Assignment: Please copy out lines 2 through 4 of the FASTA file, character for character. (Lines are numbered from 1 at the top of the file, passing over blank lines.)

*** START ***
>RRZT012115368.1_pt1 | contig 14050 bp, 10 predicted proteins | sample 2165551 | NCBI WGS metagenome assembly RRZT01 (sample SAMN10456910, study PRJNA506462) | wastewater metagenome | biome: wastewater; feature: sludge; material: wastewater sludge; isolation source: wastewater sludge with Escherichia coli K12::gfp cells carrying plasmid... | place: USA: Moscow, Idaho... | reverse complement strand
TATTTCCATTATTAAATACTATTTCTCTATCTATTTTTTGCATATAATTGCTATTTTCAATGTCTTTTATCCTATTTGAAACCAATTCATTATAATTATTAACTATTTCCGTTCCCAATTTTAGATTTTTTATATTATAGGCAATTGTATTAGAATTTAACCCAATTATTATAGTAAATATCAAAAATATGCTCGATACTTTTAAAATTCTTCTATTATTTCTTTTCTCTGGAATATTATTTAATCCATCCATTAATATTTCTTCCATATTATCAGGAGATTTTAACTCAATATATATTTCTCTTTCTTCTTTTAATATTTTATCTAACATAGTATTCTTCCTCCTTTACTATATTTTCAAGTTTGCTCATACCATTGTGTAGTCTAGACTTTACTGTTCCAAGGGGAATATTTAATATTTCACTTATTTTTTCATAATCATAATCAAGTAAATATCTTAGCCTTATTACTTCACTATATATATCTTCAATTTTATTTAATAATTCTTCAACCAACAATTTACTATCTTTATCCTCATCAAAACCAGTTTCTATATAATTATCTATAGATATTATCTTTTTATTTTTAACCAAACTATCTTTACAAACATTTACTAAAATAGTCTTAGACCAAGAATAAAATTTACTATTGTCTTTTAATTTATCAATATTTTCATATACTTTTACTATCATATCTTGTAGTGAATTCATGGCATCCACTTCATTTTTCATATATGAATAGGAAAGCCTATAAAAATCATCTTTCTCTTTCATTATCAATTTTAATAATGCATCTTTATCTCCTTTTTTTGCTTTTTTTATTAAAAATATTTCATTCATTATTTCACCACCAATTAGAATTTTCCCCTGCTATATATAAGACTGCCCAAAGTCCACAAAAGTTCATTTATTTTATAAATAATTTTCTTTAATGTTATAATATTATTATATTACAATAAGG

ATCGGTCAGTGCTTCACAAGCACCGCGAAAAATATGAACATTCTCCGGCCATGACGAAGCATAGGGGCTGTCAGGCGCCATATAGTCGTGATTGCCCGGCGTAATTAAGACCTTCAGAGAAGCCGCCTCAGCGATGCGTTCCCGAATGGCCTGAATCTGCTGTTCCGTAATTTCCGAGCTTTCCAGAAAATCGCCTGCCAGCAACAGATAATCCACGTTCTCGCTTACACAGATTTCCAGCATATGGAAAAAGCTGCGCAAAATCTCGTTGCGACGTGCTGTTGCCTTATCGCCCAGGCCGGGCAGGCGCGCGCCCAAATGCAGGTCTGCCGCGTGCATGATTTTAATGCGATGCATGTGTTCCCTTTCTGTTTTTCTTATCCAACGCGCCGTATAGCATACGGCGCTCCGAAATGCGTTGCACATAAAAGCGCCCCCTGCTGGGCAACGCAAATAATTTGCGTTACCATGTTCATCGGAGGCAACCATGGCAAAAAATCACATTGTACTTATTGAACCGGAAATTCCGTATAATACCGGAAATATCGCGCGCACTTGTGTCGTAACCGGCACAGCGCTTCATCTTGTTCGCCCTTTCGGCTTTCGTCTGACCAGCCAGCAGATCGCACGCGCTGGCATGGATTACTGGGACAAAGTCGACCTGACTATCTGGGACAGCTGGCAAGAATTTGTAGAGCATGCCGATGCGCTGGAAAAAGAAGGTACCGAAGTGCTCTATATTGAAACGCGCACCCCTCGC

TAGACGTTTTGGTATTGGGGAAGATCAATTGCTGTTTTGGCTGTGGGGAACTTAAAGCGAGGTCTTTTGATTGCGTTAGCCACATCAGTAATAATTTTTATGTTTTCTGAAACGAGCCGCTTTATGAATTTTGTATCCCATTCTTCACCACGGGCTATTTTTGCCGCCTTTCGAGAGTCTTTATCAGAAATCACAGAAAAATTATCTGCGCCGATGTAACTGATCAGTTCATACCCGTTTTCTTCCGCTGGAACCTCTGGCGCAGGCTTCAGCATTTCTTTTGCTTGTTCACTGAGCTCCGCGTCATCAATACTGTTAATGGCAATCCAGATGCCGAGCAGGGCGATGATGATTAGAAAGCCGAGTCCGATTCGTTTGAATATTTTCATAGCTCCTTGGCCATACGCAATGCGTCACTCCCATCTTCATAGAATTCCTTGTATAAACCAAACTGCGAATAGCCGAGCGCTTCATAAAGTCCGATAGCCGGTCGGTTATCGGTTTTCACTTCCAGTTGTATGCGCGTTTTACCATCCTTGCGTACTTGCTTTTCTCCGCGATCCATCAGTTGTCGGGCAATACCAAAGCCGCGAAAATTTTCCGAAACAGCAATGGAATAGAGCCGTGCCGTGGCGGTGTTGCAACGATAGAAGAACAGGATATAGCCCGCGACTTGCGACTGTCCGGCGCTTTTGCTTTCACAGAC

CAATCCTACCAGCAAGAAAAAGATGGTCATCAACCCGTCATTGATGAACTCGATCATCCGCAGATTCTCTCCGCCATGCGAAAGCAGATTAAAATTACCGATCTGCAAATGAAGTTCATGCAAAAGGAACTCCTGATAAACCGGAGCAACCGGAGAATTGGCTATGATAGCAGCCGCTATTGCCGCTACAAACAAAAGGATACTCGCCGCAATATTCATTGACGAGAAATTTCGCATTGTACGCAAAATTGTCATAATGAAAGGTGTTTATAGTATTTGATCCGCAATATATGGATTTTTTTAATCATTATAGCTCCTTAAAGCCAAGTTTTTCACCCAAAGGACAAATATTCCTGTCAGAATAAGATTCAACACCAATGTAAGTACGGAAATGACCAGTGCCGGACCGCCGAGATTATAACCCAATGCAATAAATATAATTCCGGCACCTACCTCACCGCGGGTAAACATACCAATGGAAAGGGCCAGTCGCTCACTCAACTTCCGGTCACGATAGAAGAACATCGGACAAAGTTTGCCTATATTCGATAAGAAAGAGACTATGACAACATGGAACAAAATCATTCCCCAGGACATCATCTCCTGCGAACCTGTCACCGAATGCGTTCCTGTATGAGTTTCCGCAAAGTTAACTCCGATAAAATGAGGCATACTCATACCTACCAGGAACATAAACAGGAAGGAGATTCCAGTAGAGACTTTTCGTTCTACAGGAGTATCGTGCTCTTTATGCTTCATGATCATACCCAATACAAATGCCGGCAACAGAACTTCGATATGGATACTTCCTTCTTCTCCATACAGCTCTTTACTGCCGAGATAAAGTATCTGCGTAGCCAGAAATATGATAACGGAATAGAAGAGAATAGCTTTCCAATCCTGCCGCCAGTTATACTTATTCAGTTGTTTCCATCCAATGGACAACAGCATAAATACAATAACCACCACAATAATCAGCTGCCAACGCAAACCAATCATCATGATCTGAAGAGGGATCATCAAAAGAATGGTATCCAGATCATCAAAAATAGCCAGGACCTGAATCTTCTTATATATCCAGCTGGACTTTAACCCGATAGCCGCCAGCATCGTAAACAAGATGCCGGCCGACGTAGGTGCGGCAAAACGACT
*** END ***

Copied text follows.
TATTTCCATTATTAAATACTATTTCTCTATCTATTTTTTGCATATAATTGCTATTTTCAATGTCTTTTATCCTATTTGAAACCAATTCATTATAATTATTAACTATTTCCGTTCCCAATTTTAGATTTTTTATATTATAGGCAATTGTATTAGAATTTAACCCAATTATTATAGTAAATATCAAAAATATGCTCGATACTTTTAAAATTCTTCTATTATTTCTTTTCTCTGGAATATTATTTAATCCATCCATTAATATTTCTTCCATATTATCAGGAGATTTTAACTCAATATATATTTCTCTTTCTTCTTTTAATATTTTATCTAACATAGTATTCTTCCTCCTTTACTATATTTTCAAGTTTGCTCATACCATTGTGTAGTCTAGACTTTACTGTTCCAAGGGGAATATTTAATATTTCACTTATTTTTTCATAATCATAATCAAGTAAATATCTTAGCCTTATTACTTCACTATATATATCTTCAATTTTATTTAATAATTCTTCAACCAACAATTTACTATCTTTATCCTCATCAAAACCAGTTTCTATATAATTATCTATAGATATTATCTTTTTATTTTTAACCAAACTATCTTTACAAACATTTACTAAAATAGTCTTAGACCAAGAATAAAATTTACTATTGTCTTTTAATTTATCAATATTTTCATATACTTTTACTATCATATCTTGTAGTGAATTCATGGCATCCACTTCATTTTTCATATATGAATAGGAAAGCCTATAAAAATCATCTTTCTCTTTCATTATCAATTTTAATAATGCATCTTTATCTCCTTTTTTTGCTTTTTTTATTAAAAATATTTCATTCATTATTTCACCACCAATTAGAATTTTCCCCTGCTATATATAAGACTGCCCAAAGTCCACAAAAGTTCATTTATTTTATAAATAATTTTCTTTAATGTTATAATATTATTATATTACAATAAGG

ATCGGTCAGTGCTTCACAAGCACCGCGAAAAATATGAACATTCTCCGGCCATGACGAAGCATAGGGGCTGTCAGGCGCCATATAGTCGTGATTGCCCGGCGTAATTAAGACCTTCAGAGAAGCCGCCTCAGCGATGCGTTCCCGAATGGCCTGAATCTGCTGTTCCGTAATTTCCGAGCTTTCCAGAAAATCGCCTGCCAGCAACAGATAATCCACGTTCTCGCTTACACAGATTTCCAGCATATGGAAAAAGCTGCGCAAAATCTCGTTGCGACGTGCTGTTGCCTTATCGCCCAGGCCGGGCAGGCGCGCGCCCAAATGCAGGTCTGCCGCGTGCATGATTTTAATGCGATGCATGTGTTCCCTTTCTGTTTTTCTTATCCAACGCGCCGTATAGCATACGGCGCTCCGAAATGCGTTGCACATAAAAGCGCCCCCTGCTGGGCAACGCAAATAATTTGCGTTACCATGTTCATCGGAGGCAACCATGGCAAAAAATCACATTGTACTTATTGAACCGGAAATTCCGTATAATACCGGAAATATCGCGCGCACTTGTGTCGTAACCGGCACAGCGCTTCATCTTGTTCGCCCTTTCGGCTTTCGTCTGACCAGCCAGCAGATCGCACGCGCTGGCATGGATTACTGGGACAAAGTCGACCTGACTATCTGGGACAGCTGGCAAGAATTTGTAGAGCATGCCGATGCGCTGGAAAAAGAAGGTACCGAAGTGCTCTATATTGAAACGCGCACCCCTCGC

TAGACGTTTTGGTATTGGGGAAGATCAATTGCTGTTTTGGCTGTGGGGAACTTAAAGCGAGGTCTTTTGATTGCGTTAGCCACATCAGTAATAATTTTTATGTTTTCTGAAACGAGCCGCTTTATGAATTTTGTATCCCATTCTTCACCACGGGCTATTTTTGCCGCCTTTCGAGAGTCTTTATCAGAAATCACAGAAAAATTATCTGCGCCGATGTAACTGATCAGTTCATACCCGTTTTCTTCCGCTGGAACCTCTGGCGCAGGCTTCAGCATTTCTTTTGCTTGTTCACTGAGCTCCGCGTCATCAATACTGTTAATGGCAATCCAGATGCCGAGCAGGGCGATGATGATTAGAAAGCCGAGTCCGATTCGTTTGAATATTTTCATAGCTCCTTGGCCATACGCAATGCGTCACTCCCATCTTCATAGAATTCCTTGTATAAACCAAACTGCGAATAGCCGAGCGCTTCATAAAGTCCGATAGCCGGTCGGTTATCGGTTTTCACTTCCAGTTGTATGCGCGTTTTACCATCCTTGCGTACTTGCTTTTCTCCGCGATCCATCAGTTGTCGGGCAATACCAAAGCCGCGAAAATTTTCCGAAACAGCAATGGAATAGAGCCGTGCCGTGGCGGTGTTGCAACGATAGAAGAACAGGATATAGCCCGCGACTTGCGACTGTCCGGCGCTTTTGCTTTCACAGAC